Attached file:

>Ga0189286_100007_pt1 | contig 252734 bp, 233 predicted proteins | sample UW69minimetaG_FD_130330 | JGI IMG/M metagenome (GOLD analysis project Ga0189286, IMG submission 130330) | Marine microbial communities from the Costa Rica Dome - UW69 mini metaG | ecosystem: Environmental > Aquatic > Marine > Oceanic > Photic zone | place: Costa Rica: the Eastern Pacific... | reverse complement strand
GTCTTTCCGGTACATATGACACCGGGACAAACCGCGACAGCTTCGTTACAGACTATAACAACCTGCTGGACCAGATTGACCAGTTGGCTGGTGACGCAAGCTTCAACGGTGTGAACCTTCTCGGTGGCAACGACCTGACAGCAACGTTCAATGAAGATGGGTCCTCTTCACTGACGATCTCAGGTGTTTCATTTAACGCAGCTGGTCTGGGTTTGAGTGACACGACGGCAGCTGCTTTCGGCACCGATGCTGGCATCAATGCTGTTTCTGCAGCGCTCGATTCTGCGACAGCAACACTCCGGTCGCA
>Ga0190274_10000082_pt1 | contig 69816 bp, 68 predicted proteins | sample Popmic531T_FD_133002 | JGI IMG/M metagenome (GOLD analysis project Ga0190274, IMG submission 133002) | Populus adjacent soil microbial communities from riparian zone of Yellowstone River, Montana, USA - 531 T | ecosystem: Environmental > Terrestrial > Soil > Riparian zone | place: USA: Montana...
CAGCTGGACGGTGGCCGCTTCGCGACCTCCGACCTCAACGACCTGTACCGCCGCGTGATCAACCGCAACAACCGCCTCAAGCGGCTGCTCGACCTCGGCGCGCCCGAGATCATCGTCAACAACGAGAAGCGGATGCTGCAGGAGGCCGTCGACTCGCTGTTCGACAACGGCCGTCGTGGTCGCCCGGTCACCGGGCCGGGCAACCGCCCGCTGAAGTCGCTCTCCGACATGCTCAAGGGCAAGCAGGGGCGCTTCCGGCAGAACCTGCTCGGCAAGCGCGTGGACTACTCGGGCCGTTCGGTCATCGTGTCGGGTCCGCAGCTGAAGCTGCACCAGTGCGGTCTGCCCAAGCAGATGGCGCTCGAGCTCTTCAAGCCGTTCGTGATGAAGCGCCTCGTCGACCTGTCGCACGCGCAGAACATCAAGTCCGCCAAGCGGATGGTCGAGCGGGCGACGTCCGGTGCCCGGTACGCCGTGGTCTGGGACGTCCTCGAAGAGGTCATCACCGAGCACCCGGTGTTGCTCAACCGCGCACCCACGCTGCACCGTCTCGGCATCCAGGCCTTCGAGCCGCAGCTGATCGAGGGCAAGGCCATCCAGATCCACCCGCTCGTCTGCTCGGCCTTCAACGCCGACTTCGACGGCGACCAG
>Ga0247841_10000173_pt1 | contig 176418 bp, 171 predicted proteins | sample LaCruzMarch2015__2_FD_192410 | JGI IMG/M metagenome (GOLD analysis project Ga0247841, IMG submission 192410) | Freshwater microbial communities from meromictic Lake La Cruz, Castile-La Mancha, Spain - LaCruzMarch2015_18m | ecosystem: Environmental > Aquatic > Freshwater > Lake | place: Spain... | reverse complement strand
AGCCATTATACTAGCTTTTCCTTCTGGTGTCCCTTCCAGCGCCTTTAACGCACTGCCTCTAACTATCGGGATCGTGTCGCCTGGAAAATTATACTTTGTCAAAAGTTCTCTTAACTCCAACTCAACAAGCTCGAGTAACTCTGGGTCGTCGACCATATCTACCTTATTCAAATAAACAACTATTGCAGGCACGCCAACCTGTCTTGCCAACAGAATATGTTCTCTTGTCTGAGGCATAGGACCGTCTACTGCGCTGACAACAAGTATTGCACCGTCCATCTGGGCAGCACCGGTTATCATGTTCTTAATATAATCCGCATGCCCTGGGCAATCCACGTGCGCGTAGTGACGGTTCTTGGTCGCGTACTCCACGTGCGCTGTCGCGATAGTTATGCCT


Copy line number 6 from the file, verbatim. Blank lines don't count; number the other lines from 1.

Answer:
AGCCATTATACTAGCTTTTCCTTCTGGTGTCCCTTCCAGCGCCTTTAACGCACTGCCTCTAACTATCGGGATCGTGTCGCCTGGAAAATTATACTTTGTCAAAAGTTCTCTTAACTCCAACTCAACAAGCTCGAGTAACTCTGGGTCGTCGACCATATCTACCTTATTCAAATAAACAACTATTGCAGGCACGCCAACCTGTCTTGCCAACAGAATATGTTCTCTTGTCTGAGGCATAGGACCGTCTACTGCGCTGACAACAAGTATTGCACCGTCCATCTGGGCAGCACCGGTTATCATGTTCTTAATATAATCCGCATGCCCTGGGCAATCCACGTGCGCGTAGTGACGGTTCTTGGTCGCGTACTCCACGTGCGCTGTCGCGATAGTTATGCCT